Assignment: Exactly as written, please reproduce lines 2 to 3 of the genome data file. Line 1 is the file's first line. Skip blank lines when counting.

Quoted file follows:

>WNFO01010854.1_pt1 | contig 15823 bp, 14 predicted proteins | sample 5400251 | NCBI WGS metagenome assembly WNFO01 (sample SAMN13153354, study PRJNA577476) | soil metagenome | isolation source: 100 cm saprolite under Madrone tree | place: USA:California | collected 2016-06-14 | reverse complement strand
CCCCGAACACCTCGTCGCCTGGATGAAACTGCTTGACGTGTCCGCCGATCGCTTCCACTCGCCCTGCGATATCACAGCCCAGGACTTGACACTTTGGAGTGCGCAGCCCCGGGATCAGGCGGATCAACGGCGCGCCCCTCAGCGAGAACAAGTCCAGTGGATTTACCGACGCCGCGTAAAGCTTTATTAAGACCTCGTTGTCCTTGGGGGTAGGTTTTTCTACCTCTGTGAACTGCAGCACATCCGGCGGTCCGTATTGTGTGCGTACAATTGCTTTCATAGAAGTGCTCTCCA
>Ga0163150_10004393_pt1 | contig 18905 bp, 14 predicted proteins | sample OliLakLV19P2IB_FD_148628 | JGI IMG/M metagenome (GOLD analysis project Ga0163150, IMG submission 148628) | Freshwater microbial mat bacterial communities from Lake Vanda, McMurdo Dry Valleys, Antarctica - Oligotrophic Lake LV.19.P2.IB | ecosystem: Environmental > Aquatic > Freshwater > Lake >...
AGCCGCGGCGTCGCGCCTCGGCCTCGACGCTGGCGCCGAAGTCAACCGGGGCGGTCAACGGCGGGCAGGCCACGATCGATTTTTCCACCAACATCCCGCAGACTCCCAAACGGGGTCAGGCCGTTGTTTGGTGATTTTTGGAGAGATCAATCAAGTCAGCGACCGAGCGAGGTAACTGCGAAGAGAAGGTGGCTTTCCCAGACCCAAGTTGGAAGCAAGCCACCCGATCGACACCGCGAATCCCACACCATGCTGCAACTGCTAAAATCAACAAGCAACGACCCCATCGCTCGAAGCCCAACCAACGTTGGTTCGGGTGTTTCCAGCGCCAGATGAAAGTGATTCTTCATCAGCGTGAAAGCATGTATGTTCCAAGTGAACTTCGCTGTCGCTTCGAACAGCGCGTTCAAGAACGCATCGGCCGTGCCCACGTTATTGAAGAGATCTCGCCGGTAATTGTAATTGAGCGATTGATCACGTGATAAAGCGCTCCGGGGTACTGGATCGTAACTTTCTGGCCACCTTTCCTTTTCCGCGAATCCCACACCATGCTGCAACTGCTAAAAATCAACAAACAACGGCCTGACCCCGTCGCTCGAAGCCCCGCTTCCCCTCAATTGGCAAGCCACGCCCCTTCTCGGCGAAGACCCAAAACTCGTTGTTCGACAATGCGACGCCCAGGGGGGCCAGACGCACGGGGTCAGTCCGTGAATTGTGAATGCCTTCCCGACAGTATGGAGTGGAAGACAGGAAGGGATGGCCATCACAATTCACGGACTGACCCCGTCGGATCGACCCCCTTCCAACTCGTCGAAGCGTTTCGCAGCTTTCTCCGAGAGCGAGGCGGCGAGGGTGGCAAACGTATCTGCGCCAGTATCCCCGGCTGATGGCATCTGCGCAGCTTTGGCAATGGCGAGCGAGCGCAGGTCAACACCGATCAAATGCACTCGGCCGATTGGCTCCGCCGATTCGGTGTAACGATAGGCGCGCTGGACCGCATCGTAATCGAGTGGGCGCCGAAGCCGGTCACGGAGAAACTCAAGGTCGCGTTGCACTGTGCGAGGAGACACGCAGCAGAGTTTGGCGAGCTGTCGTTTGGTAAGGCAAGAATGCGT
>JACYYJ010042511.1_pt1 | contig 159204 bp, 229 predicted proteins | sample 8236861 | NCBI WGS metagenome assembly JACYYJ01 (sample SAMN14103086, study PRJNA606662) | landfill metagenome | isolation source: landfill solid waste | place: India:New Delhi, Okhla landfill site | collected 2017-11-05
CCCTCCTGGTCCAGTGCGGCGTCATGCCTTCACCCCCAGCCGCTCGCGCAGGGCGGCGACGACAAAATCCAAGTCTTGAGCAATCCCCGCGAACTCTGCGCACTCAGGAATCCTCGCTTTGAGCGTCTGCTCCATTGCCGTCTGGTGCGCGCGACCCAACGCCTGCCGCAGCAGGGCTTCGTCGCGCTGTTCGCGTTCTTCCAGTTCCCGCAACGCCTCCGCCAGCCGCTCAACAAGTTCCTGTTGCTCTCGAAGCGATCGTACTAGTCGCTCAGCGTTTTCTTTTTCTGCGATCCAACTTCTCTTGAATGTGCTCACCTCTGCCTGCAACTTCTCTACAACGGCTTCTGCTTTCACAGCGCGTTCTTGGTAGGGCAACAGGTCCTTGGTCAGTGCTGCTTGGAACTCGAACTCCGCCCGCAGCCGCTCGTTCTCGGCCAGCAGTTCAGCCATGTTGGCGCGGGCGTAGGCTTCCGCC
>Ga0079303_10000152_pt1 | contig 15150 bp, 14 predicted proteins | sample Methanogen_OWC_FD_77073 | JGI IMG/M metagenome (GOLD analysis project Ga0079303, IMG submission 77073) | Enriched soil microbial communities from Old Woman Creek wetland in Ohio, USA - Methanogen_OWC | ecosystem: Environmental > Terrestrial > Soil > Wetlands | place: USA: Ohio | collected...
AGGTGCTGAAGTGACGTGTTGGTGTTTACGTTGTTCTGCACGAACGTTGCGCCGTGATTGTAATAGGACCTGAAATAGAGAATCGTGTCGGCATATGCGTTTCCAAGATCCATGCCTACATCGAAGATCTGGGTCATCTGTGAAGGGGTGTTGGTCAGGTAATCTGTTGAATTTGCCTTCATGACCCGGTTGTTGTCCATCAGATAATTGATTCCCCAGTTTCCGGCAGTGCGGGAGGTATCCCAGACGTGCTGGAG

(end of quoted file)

CCCCGAACACCTCGTCGCCTGGATGAAACTGCTTGACGTGTCCGCCGATCGCTTCCACTCGCCCTGCGATATCACAGCCCAGGACTTGACACTTTGGAGTGCGCAGCCCCGGGATCAGGCGGATCAACGGCGCGCCCCTCAGCGAGAACAAGTCCAGTGGATTTACCGACGCCGCGTAAAGCTTTATTAAGACCTCGTTGTCCTTGGGGGTAGGTTTTTCTACCTCTGTGAACTGCAGCACATCCGGCGGTCCGTATTGTGTGCGTACAATTGCTTTCATAGAAGTGCTCTCCA
>Ga0163150_10004393_pt1 | contig 18905 bp, 14 predicted proteins | sample OliLakLV19P2IB_FD_148628 | JGI IMG/M metagenome (GOLD analysis project Ga0163150, IMG submission 148628) | Freshwater microbial mat bacterial communities from Lake Vanda, McMurdo Dry Valleys, Antarctica - Oligotrophic Lake LV.19.P2.IB | ecosystem: Environmental > Aquatic > Freshwater > Lake >...